bold & beautiful

It’s perfectly fine to combine bold color, modern accents, precious antiques, and whimsical accessories to create one marvelous mélange.

Interior Design, Holly Hollingsworth Phillips
Interview, Alice Welsh Doyle
Photography, Ashley Sellner

As you enter interior designer Holly Hollingsworth Phillips’ home, you get the impression that you are visiting a sophisticated funhouse at a chic amusement park. You never know what surprises await you as you make your way through the living spaces. In the sitting room, a large fuchsia velvet sofa sits opposite a black lacquer high boy; two mirrored demilune console tables shine under the windows with their Oly sconces while bold Ralph Lauren tiger striped velvet chairs which Phillips repurposed and moved from another room, flank the sofa. In fact, her rooms are never in a static state. The odds that things will be exactly the same on your next visit are highly unlikely.

As a designer, I always end up with things that didn’t work for a client, and I like to experiment in my own home,” she says. “I also think the idea of decorating has evolved. It used to be ‘do it once and be done’; now clients are interested in changing things up – freshening up rooms frequently with new pieces and accessories. I probably do it more than most people, but that’s because it’s my business and my passion.

More surprises reveal themselves in the dining room, which is painted an arresting and bold orange (Farrow & Ball Charlotte’s Locks). “I wanted it to look like the inside of an Hermès box,” says Phillips. It certainly has that feel as you are enveloped in this chic hue while sitting around a gleaming circular table under what can best be described as an oversized Lucite flower orb chandelier (Cyan Design). This statement piece offers a modern, lighthearted accent among the antiques.

When it comes to my own home, I don’t like super serious rooms. I like unexpected touches and interesting mixes of pieces.

Phillips is a second-generation designer; her mother Nancy Hollingsworth founded the English Room where Phillips is now a co-owner, so beautiful things surrounded her at a very early age. When most of us were still playing with Barbie or GI Joe, she was on buying trips in Europe with her mother, and allowed to buy one painting per trip. This is reflected in the many oil paintings of dogs and other animals that grace the walls, combined with the more contemporary works that abound in her home. “I still love the old paintings,” says Phillips. “But I prefer a more eclectic look, so they are mixed with more modern art.”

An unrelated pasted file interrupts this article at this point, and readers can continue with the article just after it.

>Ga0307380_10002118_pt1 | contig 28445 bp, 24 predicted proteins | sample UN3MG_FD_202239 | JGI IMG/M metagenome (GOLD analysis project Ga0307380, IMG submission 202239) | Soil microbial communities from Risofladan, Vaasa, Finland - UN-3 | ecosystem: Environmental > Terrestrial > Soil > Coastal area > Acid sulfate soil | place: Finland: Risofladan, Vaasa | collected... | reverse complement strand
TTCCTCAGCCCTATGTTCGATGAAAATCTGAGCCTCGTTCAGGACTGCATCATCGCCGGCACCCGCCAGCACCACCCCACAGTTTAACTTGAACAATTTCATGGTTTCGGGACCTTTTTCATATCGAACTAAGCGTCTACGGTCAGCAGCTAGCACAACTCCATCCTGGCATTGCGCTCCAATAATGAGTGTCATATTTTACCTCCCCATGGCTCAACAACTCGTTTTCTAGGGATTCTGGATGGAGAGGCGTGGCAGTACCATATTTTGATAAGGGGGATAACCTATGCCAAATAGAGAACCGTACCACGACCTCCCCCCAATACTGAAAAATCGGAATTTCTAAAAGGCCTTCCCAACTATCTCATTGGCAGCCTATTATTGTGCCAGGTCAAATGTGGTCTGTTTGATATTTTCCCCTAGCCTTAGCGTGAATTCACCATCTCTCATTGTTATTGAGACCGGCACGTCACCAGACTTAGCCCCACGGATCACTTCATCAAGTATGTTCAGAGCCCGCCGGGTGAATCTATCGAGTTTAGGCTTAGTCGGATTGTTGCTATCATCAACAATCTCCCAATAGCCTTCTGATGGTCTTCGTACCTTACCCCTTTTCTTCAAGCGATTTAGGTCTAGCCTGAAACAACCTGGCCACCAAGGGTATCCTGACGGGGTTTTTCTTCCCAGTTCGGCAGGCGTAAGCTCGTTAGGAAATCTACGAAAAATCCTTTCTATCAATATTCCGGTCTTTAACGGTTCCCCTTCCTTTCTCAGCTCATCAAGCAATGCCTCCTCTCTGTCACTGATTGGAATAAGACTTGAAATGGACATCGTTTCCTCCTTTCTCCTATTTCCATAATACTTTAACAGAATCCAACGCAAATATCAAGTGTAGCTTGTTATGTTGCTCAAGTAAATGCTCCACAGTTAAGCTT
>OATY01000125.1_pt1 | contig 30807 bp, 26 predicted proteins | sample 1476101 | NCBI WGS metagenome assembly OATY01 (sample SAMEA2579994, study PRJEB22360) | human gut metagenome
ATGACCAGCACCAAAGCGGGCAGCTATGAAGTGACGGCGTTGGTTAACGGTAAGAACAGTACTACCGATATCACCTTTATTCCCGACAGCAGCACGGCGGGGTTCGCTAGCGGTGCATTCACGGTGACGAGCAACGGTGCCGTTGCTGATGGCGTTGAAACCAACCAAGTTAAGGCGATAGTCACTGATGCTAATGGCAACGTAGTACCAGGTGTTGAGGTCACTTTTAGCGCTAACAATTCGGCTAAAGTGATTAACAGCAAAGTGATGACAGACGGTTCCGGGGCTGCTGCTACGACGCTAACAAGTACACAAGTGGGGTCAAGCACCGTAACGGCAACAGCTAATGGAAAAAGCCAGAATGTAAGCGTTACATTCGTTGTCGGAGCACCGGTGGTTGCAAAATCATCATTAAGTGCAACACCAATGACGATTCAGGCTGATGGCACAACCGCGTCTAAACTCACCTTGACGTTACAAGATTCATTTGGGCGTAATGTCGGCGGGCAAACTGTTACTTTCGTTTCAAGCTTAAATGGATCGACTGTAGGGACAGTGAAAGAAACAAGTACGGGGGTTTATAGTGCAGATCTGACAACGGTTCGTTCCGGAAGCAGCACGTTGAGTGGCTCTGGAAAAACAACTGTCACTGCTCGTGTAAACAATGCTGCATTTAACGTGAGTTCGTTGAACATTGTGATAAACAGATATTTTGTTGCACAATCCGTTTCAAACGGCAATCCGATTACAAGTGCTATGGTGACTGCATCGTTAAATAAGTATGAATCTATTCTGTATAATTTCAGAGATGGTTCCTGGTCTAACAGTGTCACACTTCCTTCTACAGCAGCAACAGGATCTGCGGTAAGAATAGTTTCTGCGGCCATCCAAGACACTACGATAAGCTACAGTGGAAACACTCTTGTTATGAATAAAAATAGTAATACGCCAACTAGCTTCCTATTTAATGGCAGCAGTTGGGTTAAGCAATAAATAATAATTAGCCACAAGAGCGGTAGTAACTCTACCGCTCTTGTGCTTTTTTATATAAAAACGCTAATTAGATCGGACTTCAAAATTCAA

Phillips has a true eye for art – no surprise given her background. Just a few of her professional accomplishments include working at Sotheby’s in New York, completing Sotheby’s 17th and 18th century decorative arts program in London and the Winter Institute at Winterthur plus working at Travis & Co. at ADAC in Atlanta and with Alexandra Stoddard in New York. But when she talks about the art in her own home, you can tell that she only buys what she loves, not things for investment. Of course with her expert eye, the pieces often do turn out to be worth much more than she originally paid. Phillips looks for new artists at Hidell Brooks Gallery in Charlotte and others during her buying trips. In her own home are pieces by Selena Beaudry, Rana Rochat, Melinda Hackett, and Amanda Stone Talley, among others.

Your final stop in the funhouse is the wood paneled den which is what Phillips calls an “adult room” where she and her husband unwind after the three Phillips children are in bed. If she had her way, she would have painted the entire paneling, but lost this battle with her husband. Still, she has made the room unique with a calmer feel than the other living spaces. Calm in no way translates to boring – your eyes wander about the room, taking in one interesting detail after another. There’s the whimsical chair found at a Paris flea market and rumored to have once been in a renowned Paris hair salon where Jackie O had her hair styled; the skull fireplace andirons; a collection of colorful hand-blown glass pieces from Seattle-based firm glassybaby; a chair upholstered in the signature Lulu DK fabric “Chant”; a leather donkey; and orange lacquered side tables. In this inspiring room, Phillips often works on her blog “Musings of a Design Aficionado,” where she shares the stylish and chic, but also the reality of being a working designer with a family.

After leaving the comfortable den and before heading out the front door, you will want to take one more turn through the funhouse where formal lives side-by-side with comfort, where whimsy and serious join hands, and where color and print are everywhere. You are already looking forward to another visit to the mad and marvelous mix of a daring and inspired decorator.

holly’s signatures

1. Chinoiserie furniture and decorative accents, 
foo dog statues.
2. Bold colors and a self-professed addiction to animal prints.
3. Seagrass rugs layered with softer pieces like a zebra skin.
4. Contemporary art mixed with more traditional oil paintings.
5. Skulls.
6. Lots of texture though fabrics and pillows.
7. Translucent and mirrored pieces.
8. Lacquered furniture.
9. Touches of whimsy in the accessories.
10. Nothing too serious or formal; rooms you use every day

This interview was conducted late 2012.

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